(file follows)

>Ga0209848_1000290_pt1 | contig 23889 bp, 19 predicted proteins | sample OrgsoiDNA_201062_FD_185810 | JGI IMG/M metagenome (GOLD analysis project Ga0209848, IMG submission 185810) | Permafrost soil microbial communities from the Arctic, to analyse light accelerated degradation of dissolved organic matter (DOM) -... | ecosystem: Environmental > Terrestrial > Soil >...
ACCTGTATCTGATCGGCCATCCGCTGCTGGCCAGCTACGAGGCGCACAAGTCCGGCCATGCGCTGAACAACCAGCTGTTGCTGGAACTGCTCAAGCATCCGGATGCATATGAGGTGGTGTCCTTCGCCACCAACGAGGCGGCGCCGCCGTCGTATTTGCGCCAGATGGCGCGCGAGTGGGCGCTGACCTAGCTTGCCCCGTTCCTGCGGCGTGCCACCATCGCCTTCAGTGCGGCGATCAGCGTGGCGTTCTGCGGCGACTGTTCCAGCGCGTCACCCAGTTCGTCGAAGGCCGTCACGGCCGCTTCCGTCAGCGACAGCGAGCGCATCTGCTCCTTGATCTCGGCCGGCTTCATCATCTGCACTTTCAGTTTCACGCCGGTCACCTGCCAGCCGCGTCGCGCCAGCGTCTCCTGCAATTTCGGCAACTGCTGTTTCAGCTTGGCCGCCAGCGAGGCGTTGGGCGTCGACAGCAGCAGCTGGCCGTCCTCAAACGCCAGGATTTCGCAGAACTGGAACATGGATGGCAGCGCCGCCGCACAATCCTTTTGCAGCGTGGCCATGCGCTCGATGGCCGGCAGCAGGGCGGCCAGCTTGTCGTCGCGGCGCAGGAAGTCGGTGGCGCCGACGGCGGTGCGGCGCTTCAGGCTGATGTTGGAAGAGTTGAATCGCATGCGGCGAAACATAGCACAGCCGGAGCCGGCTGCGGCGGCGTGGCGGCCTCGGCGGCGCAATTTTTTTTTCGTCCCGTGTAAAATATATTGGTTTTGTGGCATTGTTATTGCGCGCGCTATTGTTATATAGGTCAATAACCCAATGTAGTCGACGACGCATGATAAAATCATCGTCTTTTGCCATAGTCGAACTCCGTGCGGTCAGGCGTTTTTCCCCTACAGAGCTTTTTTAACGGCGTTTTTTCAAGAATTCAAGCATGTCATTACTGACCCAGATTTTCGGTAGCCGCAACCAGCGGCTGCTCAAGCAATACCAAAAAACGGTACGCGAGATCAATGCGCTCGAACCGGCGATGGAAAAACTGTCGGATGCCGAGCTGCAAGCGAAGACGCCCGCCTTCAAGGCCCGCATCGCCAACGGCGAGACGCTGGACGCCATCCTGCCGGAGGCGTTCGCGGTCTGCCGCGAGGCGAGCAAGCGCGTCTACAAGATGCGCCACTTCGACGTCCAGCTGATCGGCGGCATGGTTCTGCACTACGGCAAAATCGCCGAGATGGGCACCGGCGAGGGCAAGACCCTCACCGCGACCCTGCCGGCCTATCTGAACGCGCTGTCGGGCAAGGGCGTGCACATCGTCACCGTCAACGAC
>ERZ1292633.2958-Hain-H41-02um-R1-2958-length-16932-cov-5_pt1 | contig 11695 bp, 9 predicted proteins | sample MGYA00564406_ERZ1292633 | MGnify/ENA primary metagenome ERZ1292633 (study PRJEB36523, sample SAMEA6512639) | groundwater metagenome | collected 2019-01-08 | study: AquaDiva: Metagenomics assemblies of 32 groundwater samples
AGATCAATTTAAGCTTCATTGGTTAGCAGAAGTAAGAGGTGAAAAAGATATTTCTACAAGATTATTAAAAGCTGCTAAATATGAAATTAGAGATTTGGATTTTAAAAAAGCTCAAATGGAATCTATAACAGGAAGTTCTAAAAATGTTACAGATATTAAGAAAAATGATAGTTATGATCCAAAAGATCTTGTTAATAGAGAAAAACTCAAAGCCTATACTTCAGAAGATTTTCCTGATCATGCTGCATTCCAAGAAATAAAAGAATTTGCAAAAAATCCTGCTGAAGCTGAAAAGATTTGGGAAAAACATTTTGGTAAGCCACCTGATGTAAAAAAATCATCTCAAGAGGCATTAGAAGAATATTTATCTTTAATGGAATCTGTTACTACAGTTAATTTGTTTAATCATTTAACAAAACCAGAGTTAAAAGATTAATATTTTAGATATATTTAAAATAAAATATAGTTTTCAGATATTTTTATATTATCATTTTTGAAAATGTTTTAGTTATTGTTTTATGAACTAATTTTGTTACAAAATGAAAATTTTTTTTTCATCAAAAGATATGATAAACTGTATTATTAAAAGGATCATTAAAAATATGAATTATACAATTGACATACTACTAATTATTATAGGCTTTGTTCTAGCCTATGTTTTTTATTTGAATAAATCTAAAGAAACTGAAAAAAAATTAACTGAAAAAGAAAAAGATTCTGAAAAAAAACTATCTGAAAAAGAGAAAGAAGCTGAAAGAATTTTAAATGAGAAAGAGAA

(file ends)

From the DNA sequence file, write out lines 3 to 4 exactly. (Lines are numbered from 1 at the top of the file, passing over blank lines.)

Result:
>ERZ1292633.2958-Hain-H41-02um-R1-2958-length-16932-cov-5_pt1 | contig 11695 bp, 9 predicted proteins | sample MGYA00564406_ERZ1292633 | MGnify/ENA primary metagenome ERZ1292633 (study PRJEB36523, sample SAMEA6512639) | groundwater metagenome | collected 2019-01-08 | study: AquaDiva: Metagenomics assemblies of 32 groundwater samples
AGATCAATTTAAGCTTCATTGGTTAGCAGAAGTAAGAGGTGAAAAAGATATTTCTACAAGATTATTAAAAGCTGCTAAATATGAAATTAGAGATTTGGATTTTAAAAAAGCTCAAATGGAATCTATAACAGGAAGTTCTAAAAATGTTACAGATATTAAGAAAAATGATAGTTATGATCCAAAAGATCTTGTTAATAGAGAAAAACTCAAAGCCTATACTTCAGAAGATTTTCCTGATCATGCTGCATTCCAAGAAATAAAAGAATTTGCAAAAAATCCTGCTGAAGCTGAAAAGATTTGGGAAAAACATTTTGGTAAGCCACCTGATGTAAAAAAATCATCTCAAGAGGCATTAGAAGAATATTTATCTTTAATGGAATCTGTTACTACAGTTAATTTGTTTAATCATTTAACAAAACCAGAGTTAAAAGATTAATATTTTAGATATATTTAAAATAAAATATAGTTTTCAGATATTTTTATATTATCATTTTTGAAAATGTTTTAGTTATTGTTTTATGAACTAATTTTGTTACAAAATGAAAATTTTTTTTTCATCAAAAGATATGATAAACTGTATTATTAAAAGGATCATTAAAAATATGAATTATACAATTGACATACTACTAATTATTATAGGCTTTGTTCTAGCCTATGTTTTTTATTTGAATAAATCTAAAGAAACTGAAAAAAAATTAACTGAAAAAGAAAAAGATTCTGAAAAAAAACTATCTGAAAAAGAGAAAGAAGCTGAAAGAATTTTAAATGAGAAAGAGAA